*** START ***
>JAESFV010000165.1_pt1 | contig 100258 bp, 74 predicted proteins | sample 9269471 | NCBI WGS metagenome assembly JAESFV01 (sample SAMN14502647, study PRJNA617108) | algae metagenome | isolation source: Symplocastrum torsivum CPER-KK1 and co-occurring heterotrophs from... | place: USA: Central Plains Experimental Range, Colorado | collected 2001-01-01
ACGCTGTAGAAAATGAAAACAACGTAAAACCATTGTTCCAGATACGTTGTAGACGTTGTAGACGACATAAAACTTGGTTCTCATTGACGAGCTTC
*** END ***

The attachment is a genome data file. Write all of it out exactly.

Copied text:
>JAESFV010000165.1_pt1 | contig 100258 bp, 74 predicted proteins | sample 9269471 | NCBI WGS metagenome assembly JAESFV01 (sample SAMN14502647, study PRJNA617108) | algae metagenome | isolation source: Symplocastrum torsivum CPER-KK1 and co-occurring heterotrophs from... | place: USA: Central Plains Experimental Range, Colorado | collected 2001-01-01
ACGCTGTAGAAAATGAAAACAACGTAAAACCATTGTTCCAGATACGTTGTAGACGTTGTAGACGACATAAAACTTGGTTCTCATTGACGAGCTTC